Monday, November 30, 2015

Women and clothes: Lydia Goossens


I've met Lydia Goossens only once. And in that afternoon she immediately struck me with her aura: sweet, kind, quirky, very creative, with a hint of the deliciously mischievous.

Isn't it fascinating how much you can gather from a stranger in just one mental snapshot -- whether in conversation to the way she carries herself to how she dresses? I had lunch with Lydia last summer (with a mutual friend) and I remember appreciating her distinct style. The multi-colored, stylishly jagged haircut. Ruby red lips. Black t-shirt, black skinny jeans, black cardigan, black nail polish. I think she even wore little black fairy wings (or was that my imagination?). 

Since our lunch date in LA, I've learned Lydia is just as passionate and authentic as I guessed her to be. She advocates for people with disabilities and serves as program director for an adult day services facility in Los Angeles. 

"Hopefully I can be an encouragement to people who cross paths with mine," says the Ohio/Pennsylvania native. "I want people to feel loved and to be free to be who they were meant to be."

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Jennifer Cho Salaff (JCS): Does fashion matter? Why or why not?
Lydia Goossens (LG): Fashion matters more to some people than to others. It depends on where they live, what is going on in their lives at the moment, where their priorities need to be at the time. I think that fashion is a way to express one's creativity and taste. It is a form of art. It generates inspiration and ideas.

However, what is currently "in fashion" should not dictate what one wears. Who cares what's "in" in fashion? Wear what makes your heart smile because that will be something that you can pull off. 


Fashion and style can be community building, too. I like to go in to certain boutiques and shops here in LA where there's a personal connection with the owners or workers. There is a store I like to go to in Burbank called Iconic Vintage. The owner, Jess, is amazing. Simply being in her shop and striking up conversations with other women -- a community is built. I love Jess's heart. She wants women to feel beautiful and awesome and to encourage that community. She's encouraging to every person who sets foot in her store. 

JCS: Is there a difference between fashion and style?
LG: Hmmm. Good question. Yes. Something may be in fashion but it may not be someone's style. We all have our different styles that may or may not be dictated by what's currently considered to be "fashionable." Style is one's own personal fashion. Fashion can be the building block to inspire one's own look. I personally like things from every era so I don't subscribe to one "look."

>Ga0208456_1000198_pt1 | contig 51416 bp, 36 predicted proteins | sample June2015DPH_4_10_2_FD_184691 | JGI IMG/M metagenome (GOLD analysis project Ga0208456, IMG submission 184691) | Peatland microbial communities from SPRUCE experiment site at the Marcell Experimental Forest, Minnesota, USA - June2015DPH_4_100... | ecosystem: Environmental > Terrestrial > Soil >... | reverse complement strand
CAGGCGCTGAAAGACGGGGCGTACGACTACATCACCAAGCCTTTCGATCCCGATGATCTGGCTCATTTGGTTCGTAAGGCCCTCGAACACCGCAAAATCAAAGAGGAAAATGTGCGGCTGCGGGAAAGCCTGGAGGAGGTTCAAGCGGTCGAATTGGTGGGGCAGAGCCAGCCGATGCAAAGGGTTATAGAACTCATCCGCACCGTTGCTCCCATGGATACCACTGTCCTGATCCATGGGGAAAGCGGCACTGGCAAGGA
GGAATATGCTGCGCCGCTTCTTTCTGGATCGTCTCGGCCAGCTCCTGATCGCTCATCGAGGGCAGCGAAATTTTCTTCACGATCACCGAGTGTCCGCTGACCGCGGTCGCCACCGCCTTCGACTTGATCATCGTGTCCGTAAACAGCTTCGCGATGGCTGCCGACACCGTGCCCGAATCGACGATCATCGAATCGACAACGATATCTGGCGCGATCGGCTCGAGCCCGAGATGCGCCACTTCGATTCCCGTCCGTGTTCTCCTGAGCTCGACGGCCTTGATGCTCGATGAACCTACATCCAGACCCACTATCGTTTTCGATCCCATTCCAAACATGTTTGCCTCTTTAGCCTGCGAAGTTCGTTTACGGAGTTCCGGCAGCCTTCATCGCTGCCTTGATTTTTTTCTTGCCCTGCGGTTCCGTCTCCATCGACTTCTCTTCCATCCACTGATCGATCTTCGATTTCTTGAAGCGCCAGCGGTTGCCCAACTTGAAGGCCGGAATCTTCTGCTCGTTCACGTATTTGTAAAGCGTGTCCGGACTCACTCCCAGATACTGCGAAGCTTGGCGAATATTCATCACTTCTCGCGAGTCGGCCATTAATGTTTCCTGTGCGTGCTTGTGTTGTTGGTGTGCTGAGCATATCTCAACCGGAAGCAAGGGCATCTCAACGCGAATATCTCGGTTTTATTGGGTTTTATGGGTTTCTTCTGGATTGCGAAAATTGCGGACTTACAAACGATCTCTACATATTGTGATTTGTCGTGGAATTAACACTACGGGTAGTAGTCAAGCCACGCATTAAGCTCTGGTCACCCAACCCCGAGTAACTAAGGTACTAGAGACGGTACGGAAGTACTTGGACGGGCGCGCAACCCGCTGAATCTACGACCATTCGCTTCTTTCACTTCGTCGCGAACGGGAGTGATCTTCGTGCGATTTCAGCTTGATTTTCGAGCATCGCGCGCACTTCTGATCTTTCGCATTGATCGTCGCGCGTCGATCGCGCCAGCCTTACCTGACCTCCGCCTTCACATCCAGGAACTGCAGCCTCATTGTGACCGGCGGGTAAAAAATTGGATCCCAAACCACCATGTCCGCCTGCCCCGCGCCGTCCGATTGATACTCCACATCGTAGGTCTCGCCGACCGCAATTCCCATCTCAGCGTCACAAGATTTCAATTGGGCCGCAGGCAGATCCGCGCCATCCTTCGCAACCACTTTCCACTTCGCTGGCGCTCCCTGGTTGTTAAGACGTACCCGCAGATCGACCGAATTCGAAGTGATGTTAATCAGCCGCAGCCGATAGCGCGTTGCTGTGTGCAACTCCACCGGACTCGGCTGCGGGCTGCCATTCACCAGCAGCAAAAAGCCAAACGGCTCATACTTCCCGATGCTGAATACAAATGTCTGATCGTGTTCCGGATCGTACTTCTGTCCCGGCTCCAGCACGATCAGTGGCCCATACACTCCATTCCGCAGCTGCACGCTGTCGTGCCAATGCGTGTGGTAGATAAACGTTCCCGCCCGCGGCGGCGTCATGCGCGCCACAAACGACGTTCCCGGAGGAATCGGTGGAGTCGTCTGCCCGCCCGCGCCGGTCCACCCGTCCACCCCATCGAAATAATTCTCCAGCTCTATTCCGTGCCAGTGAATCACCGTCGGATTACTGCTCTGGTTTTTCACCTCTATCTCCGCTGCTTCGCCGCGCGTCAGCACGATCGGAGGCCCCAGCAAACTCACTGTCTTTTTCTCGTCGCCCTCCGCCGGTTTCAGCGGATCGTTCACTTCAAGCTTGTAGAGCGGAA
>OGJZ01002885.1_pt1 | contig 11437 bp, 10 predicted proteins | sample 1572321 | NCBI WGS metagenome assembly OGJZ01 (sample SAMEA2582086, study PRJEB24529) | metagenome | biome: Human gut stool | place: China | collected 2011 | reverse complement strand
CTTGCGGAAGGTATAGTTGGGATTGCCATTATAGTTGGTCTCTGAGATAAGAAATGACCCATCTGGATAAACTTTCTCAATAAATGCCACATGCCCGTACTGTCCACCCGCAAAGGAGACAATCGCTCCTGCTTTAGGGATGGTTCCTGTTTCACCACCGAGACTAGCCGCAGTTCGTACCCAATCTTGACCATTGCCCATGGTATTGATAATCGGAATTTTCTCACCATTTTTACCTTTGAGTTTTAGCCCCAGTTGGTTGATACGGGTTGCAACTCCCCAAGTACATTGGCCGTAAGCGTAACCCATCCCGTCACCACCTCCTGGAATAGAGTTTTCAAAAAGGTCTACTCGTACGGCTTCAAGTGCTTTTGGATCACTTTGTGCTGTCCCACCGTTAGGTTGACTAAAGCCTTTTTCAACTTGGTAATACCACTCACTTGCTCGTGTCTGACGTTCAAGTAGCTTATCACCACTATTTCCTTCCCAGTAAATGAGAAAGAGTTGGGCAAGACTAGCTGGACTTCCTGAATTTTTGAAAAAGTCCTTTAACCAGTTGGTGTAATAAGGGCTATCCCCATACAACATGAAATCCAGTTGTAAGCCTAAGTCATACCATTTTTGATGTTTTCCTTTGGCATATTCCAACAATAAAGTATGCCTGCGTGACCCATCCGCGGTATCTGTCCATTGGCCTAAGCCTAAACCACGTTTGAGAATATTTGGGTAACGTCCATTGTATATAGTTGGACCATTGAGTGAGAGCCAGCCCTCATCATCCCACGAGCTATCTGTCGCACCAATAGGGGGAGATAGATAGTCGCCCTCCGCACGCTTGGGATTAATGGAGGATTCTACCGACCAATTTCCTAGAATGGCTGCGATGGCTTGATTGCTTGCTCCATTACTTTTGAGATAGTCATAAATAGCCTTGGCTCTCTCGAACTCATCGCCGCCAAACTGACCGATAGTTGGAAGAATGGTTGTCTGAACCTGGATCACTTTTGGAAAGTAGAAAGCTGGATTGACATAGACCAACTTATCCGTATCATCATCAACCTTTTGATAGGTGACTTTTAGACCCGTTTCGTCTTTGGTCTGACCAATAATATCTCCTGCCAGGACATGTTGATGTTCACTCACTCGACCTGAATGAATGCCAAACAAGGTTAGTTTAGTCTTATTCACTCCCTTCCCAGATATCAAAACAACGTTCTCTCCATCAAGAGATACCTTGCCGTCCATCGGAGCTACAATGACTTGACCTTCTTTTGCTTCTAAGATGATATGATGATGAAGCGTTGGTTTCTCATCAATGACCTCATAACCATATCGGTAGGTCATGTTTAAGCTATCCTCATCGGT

JCS: I love this look (above)! It's like you stepped out of a time machine from the 1920s. Tell me about it. Where were you and what inspired the outfit?
LG: Thanks! I was at a friend's wedding. I found the dress, liked how it looked, and thought that I'd pull together that 20s look with pieces I had at home. I thought it would look classic and charming for the wedding. How many people dress up like they did in the 20s-50s? People dressed UP, even when going into town to run errands! They wore hats, gloves, etc. We're a bunch of slacker now. Haha.

JCS: Your fashion muse?
LG: [The late Italian heiress] Luisa Casati and [fashion icon] Iris Apfel. I really like that these women just did and do as they please regarding their styles. They didn't and don't care what other people think and just do what inspires them. Luisa was and Iris is a living work of art. Very innovative and interesting and creative. 


JCS: Worst fashion crime? (Current or past)
LG: Perpetrated by myself? Haha! Some people are going to hate me, but early 90s JCrew/LL Bean looks. I went through a period in college where I tried. It didn't work. Also, the 80s JAMS and random wild splashes of colors on white cotton. Skidz pants. No.


JCS: Ha! In lived for those J.Crew catalogs in high school! What about favorite fashion trend (current or past)?
LG: Hmmm... That's a tough one. I don't know that I follow trends. I just wear what I like, and I like things from so many periods. Sometimes I dress specifically in pieces from a certain period. I like big 70s sunglasses, platform shoes (YES!), high-waisted pants (pin-up or 70s), Victorian/Gothic, 20s-40s, 50s pin-up. I really dig how David Bowie dressed! You could say I have a BB (Bowie Boner). 


JCS: Can you remember the first time you were conscious of a thing called "fashion?"
LG: As a little girl there were influences all around me: TV, magazines, and seeing women all dressed up for church or going out... I loved the dress my mom had me wear for my kindergarten picture. It was red and had little tomatoes on it that were winking and it said in tiny script randomly around the dress, "Hot Tomato!" My mom had put a white cardigan on me and told me to take it off for the photo so you could see my dress. Well, I forgot to and when the school pictures came back she was like, "Oh Lydia! You didn't take your sweater off!" She wasn't mean or anything, just a little disappointed. So there I was in the picture with my pixie hair cut, shy lopsided grin, and a white cardigan with that red tomato dress peeking out a little.